Even if you think your offer has broad appeal, you need to hone in on the right market segments. Start with a select market and experiment with messaging and positioning. So many failures derive from the misguided thinking that you need to go after a huge market to succeed. You don't. At least not before you have learned what works.
So, how do you figure out which markets to go after? This is one of the most difficult elements to get right. Inexperienced entrepreneurs and business unit leaders often make the mistake of tallying up the total addressable market for their product and assuming a "reasonable" percentage will want to purchase. Don't do this. Instead, segment the market and go after a portion of the total addressable market.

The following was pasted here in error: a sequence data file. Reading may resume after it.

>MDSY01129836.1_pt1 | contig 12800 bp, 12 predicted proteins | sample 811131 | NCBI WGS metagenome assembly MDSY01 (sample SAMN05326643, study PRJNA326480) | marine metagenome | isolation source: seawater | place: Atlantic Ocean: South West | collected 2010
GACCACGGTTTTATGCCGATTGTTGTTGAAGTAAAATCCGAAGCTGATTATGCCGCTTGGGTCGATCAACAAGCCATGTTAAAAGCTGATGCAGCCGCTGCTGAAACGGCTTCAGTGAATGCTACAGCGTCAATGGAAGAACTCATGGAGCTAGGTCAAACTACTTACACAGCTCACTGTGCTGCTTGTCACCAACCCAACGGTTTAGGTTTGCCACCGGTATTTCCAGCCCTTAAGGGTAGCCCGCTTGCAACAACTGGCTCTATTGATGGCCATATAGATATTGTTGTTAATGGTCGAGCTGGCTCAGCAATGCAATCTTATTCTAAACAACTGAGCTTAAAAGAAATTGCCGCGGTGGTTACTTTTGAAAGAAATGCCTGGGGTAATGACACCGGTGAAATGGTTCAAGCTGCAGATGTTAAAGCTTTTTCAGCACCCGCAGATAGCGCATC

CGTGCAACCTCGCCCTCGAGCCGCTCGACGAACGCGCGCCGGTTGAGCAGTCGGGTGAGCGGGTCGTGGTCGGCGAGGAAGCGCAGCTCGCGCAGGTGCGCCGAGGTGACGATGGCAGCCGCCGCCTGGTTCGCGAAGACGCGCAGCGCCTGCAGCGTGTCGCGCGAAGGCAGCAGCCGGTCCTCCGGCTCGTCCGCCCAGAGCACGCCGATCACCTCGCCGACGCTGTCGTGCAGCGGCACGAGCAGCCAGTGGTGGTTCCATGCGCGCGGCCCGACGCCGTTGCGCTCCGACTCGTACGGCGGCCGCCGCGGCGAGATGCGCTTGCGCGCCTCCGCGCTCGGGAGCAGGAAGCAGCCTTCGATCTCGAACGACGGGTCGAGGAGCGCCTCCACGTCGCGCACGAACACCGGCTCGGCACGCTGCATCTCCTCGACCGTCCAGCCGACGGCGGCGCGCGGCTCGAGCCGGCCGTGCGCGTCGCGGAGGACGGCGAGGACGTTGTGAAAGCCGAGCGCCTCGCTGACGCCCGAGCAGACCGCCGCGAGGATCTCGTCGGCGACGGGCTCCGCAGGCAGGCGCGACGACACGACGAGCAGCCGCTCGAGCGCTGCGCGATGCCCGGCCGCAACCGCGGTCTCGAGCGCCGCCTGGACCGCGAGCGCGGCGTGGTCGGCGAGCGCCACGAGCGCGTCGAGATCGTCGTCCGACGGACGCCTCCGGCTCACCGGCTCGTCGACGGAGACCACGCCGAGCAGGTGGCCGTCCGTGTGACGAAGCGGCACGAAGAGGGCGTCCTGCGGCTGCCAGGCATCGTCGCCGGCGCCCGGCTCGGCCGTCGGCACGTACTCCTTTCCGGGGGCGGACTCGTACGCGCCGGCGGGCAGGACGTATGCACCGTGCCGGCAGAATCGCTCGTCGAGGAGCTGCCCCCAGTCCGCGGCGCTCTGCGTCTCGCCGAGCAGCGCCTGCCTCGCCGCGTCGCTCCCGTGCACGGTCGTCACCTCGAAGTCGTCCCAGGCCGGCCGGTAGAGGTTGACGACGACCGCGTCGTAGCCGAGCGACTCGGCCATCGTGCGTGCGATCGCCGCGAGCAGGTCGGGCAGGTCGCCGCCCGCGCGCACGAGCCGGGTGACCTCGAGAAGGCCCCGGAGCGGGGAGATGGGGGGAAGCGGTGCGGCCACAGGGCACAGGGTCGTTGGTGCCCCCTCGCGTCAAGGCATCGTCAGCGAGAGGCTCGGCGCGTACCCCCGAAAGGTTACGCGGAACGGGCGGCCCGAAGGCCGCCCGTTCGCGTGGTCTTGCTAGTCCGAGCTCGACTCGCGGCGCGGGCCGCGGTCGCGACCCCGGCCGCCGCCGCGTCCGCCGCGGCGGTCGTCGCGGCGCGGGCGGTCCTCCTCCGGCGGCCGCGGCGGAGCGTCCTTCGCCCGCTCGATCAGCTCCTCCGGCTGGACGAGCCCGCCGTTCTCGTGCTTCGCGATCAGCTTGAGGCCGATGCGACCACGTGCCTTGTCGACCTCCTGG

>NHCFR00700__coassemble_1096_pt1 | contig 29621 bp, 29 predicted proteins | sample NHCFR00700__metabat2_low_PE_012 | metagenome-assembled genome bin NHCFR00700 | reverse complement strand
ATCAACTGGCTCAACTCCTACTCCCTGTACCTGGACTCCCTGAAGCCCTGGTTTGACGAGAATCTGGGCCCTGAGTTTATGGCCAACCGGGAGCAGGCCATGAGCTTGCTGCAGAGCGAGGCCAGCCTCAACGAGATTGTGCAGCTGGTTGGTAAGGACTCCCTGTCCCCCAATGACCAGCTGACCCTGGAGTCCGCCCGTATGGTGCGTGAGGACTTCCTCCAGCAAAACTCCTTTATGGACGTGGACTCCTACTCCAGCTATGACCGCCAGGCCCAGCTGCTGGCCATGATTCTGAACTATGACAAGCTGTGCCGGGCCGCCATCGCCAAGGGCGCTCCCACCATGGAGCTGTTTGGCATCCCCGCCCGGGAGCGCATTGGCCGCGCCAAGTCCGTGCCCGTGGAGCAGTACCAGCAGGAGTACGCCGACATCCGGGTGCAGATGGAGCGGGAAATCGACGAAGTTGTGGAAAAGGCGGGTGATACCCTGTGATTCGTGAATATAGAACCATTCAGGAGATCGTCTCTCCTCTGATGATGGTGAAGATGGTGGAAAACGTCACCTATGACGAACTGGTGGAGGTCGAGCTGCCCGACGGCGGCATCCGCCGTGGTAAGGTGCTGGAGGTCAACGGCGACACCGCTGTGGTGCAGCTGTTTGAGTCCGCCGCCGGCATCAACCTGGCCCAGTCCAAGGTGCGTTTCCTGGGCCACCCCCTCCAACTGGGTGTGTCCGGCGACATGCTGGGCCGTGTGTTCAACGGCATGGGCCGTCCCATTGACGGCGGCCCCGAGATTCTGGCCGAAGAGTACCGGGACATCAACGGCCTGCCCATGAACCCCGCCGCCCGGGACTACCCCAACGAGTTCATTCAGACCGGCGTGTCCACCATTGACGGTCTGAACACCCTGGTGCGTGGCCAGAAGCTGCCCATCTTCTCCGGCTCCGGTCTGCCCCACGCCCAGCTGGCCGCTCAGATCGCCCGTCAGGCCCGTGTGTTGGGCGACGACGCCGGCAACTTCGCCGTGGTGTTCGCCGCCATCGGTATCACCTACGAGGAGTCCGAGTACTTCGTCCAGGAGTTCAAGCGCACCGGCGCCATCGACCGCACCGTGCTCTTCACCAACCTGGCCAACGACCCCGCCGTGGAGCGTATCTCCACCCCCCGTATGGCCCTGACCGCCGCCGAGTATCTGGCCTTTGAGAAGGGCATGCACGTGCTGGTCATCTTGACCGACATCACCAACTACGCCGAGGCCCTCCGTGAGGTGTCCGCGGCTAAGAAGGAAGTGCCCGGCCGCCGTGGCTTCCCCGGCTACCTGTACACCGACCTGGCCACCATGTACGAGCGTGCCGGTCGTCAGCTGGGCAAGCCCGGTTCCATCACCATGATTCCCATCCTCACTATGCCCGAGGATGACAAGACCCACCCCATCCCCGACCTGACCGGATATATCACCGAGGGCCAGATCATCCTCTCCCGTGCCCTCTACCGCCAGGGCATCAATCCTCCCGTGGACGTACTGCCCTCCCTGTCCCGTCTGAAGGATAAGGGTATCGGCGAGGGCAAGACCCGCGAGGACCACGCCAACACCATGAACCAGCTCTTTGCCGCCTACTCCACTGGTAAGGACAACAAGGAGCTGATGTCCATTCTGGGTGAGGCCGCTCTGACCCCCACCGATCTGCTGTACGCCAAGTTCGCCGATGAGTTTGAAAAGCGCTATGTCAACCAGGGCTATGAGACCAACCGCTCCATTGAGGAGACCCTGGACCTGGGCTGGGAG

Start with a part of your market that you think might already be familiar with your brand or product category (unless you are creating a new category in an industry). If you begin there, you will reduce your sales cycle as you won't have to sell your target customer on your concept or who you are.
Other considerations include the competition and how you stack up. If the market is already crowded with entrenched competitors, look for underserved markets.
Factor in the demographics and the fit between your brand and product strategy with market segment demographics. Choose one segment to target initially, try an experimental product offer or service pilot and calibrate based on success. Start small and grow from there.